Grouping of complex substances using analytical chemistry data: A framework for quantitative evaluation and visualization

Autoři: Melis Onel aff001;  Burcu Beykal aff001;  Kyle Ferguson aff003;  Weihsueh A. Chiu aff003;  Thomas J. McDonald aff004;  Lan Zhou aff005;  John S. House aff006;  Fred A. Wright aff006;  David A. Sheen aff008;  Ivan Rusyn aff003;  Efstratios N. Pistikopoulos aff001
Působiště autorů: Artie McFerrin Department of Chemical Engineering, Texas A&M University, College Station, TX, United States of America aff001;  Texas A&M Energy Institute, Texas A&M University, College Station, TX, United States of America aff002;  Department of Veterinary Integrative Biosciences, Texas A&M University, College Station, TX, United States of America aff003;  Department of Environmental and Occupational Health, Texas A&M University, College Station, TX, United States of America aff004;  Department of Statistics, Texas A&M University, College Station, TX, United States of America aff005;  Bioinformatics Research Center, North Carolina State University, Raleigh, NC, United States of America aff006;  Departments of Statistics and Biological Sciences, North Carolina State University, Raleigh, NC, United States of America aff007;  Chemical Sciences Division, National Institute of Standards and Technology, Gaithersburg, MD, United States of America aff008
Vyšlo v časopise: PLoS ONE 14(10)
Kategorie: Research Article


A detailed characterization of the chemical composition of complex substances, such as products of petroleum refining and environmental mixtures, is greatly needed in exposure assessment and manufacturing. The inherent complexity and variability in the composition of complex substances obfuscate the choices for their detailed analytical characterization. Yet, in lieu of exact chemical composition of complex substances, evaluation of the degree of similarity is a sensible path toward decision-making in environmental health regulations. Grouping of similar complex substances is a challenge that can be addressed via advanced analytical methods and streamlined data analysis and visualization techniques. Here, we propose a framework with unsupervised and supervised analyses to optimally group complex substances based on their analytical features. We test two data sets of complex oil-derived substances. The first data set is from gas chromatography-mass spectrometry (GC-MS) analysis of 20 Standard Reference Materials representing crude oils and oil refining products. The second data set consists of 15 samples of various gas oils analyzed using three analytical techniques: GC-MS, GC×GC-flame ionization detection (FID), and ion mobility spectrometry-mass spectrometry (IM-MS). We use hierarchical clustering using Pearson correlation as a similarity metric for the unsupervised analysis and build classification models using the Random Forest algorithm for the supervised analysis. We present a quantitative comparative assessment of clustering results via Fowlkes–Mallows index, and classification results via model accuracies in predicting the group of an unknown complex substance. We demonstrate the effect of (i) different grouping methodologies, (ii) data set size, and (iii) dimensionality reduction on the grouping quality, and (iv) different analytical techniques on the characterization of the complex substances. While the complexity and variability in chemical composition are an inherent feature of complex substances, we demonstrate how the choices of the data analysis and visualization methods can impact the communication of their characteristics to delineate sufficient similarity.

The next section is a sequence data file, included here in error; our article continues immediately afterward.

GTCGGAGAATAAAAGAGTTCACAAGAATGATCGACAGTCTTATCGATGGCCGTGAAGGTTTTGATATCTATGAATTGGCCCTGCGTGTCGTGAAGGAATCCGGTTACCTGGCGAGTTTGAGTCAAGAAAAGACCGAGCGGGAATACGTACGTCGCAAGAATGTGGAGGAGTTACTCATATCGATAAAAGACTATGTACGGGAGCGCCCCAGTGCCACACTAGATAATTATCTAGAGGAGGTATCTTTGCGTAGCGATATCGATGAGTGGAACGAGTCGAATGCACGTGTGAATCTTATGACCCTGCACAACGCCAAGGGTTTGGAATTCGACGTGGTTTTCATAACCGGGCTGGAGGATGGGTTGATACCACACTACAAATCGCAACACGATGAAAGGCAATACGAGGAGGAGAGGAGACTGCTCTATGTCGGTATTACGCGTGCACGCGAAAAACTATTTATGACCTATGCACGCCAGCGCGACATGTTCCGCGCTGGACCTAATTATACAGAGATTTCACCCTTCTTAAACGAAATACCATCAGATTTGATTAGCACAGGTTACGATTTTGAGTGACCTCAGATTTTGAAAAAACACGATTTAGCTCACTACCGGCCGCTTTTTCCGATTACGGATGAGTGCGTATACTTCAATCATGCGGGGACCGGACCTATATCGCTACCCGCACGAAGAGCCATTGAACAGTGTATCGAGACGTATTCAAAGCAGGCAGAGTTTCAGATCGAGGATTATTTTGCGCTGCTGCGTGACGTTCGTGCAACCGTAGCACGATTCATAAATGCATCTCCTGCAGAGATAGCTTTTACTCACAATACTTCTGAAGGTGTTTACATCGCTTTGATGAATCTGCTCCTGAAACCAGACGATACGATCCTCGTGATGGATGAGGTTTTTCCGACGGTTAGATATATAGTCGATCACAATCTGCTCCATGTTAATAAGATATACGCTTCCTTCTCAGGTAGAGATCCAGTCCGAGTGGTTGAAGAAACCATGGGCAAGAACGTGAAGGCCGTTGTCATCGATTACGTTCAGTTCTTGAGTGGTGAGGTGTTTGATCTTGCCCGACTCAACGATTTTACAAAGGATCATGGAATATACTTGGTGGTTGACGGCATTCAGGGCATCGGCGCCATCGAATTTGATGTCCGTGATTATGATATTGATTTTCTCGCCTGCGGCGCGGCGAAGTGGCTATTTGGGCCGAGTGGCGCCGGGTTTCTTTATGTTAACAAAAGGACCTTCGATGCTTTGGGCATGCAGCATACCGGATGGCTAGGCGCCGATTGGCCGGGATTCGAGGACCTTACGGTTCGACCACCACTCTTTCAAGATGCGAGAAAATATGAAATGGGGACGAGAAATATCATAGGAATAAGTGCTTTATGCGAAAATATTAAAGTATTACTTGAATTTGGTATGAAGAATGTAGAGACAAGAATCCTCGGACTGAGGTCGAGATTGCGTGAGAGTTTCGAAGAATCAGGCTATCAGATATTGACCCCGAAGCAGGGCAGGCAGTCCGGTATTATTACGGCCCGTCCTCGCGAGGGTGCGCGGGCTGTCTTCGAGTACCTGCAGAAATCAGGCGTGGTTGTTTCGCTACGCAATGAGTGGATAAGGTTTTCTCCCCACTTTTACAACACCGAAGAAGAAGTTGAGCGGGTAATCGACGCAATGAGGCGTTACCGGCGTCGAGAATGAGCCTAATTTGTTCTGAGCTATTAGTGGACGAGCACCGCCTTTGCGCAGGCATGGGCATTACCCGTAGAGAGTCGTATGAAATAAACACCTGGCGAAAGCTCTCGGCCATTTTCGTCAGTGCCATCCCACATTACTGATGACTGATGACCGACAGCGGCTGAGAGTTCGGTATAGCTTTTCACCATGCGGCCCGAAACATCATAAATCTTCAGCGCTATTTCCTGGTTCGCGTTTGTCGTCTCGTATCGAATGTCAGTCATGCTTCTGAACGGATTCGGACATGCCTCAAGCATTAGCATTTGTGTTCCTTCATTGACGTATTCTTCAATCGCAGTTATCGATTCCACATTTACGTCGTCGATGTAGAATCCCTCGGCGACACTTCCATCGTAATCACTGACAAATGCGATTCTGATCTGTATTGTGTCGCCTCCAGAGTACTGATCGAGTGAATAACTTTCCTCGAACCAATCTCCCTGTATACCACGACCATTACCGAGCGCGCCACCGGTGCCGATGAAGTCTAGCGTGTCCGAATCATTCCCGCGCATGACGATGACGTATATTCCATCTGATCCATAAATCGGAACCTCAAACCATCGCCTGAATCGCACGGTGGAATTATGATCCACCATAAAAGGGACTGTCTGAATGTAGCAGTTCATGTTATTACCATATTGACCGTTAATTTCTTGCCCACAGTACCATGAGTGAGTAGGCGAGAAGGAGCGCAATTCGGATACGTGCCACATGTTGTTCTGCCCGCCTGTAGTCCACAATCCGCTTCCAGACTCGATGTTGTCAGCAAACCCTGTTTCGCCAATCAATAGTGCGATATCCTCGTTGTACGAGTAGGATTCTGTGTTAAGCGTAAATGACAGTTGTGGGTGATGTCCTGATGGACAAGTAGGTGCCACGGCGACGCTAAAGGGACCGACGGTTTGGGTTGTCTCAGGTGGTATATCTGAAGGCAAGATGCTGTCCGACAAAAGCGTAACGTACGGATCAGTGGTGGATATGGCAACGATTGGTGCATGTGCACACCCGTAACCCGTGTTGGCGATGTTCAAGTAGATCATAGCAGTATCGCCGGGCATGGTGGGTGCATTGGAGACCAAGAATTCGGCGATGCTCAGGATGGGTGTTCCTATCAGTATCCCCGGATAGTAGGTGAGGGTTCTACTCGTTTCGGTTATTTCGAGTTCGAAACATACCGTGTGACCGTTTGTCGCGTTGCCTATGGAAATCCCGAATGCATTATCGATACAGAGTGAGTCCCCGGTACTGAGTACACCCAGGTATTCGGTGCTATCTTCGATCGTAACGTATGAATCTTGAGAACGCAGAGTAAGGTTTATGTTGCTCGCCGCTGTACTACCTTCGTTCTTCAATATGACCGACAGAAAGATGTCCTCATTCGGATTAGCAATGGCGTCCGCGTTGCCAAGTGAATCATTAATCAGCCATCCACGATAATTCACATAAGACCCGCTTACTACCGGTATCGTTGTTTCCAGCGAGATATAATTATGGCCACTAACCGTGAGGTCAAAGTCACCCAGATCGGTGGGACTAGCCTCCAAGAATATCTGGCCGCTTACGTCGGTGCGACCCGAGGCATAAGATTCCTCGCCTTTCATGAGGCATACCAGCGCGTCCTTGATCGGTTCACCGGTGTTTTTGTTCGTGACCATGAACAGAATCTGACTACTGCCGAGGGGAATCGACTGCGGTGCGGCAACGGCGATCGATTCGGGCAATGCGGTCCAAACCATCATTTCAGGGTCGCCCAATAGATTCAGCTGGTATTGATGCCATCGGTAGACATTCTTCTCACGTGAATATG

Klíčová slova:

Analytical chemistry – Crude oil – Data processing – Data visualization – Fuels – Gas chromatography-mass spectrometry – Petroleum – Motor oil


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